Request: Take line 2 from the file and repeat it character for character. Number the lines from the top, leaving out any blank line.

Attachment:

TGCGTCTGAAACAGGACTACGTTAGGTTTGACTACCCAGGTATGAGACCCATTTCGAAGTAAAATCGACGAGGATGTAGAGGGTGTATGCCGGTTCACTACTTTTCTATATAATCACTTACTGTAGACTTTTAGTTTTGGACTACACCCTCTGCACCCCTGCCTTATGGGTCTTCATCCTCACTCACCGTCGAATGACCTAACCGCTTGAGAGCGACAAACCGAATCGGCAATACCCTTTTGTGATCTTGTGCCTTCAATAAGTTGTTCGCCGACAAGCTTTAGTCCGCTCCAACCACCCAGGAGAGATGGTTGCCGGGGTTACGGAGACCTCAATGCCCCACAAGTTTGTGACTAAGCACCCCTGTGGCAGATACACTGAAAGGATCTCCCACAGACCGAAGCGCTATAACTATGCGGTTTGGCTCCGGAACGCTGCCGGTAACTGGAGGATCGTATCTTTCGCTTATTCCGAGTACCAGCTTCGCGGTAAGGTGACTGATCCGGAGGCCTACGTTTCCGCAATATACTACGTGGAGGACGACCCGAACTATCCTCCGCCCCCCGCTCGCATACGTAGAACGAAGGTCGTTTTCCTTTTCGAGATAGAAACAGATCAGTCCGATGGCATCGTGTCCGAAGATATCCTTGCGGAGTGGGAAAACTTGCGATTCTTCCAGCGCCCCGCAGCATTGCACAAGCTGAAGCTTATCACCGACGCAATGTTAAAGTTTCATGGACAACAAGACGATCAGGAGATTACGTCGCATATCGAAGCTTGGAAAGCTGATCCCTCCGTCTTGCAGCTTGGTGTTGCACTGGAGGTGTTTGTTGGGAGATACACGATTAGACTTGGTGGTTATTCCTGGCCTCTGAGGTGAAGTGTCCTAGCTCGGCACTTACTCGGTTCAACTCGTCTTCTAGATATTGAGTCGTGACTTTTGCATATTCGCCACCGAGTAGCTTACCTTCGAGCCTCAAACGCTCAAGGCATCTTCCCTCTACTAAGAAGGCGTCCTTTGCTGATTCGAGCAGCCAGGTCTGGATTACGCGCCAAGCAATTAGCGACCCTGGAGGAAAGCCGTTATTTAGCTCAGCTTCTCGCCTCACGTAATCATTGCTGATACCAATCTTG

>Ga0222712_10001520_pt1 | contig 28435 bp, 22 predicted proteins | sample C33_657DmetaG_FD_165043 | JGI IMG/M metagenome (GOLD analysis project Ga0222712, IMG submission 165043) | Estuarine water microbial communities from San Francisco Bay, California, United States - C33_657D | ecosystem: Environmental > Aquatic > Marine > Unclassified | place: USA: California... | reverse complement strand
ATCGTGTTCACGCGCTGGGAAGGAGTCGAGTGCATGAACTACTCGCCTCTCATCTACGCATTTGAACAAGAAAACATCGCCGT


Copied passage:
>Ga0222712_10001520_pt1 | contig 28435 bp, 22 predicted proteins | sample C33_657DmetaG_FD_165043 | JGI IMG/M metagenome (GOLD analysis project Ga0222712, IMG submission 165043) | Estuarine water microbial communities from San Francisco Bay, California, United States - C33_657D | ecosystem: Environmental > Aquatic > Marine > Unclassified | place: USA: California... | reverse complement strand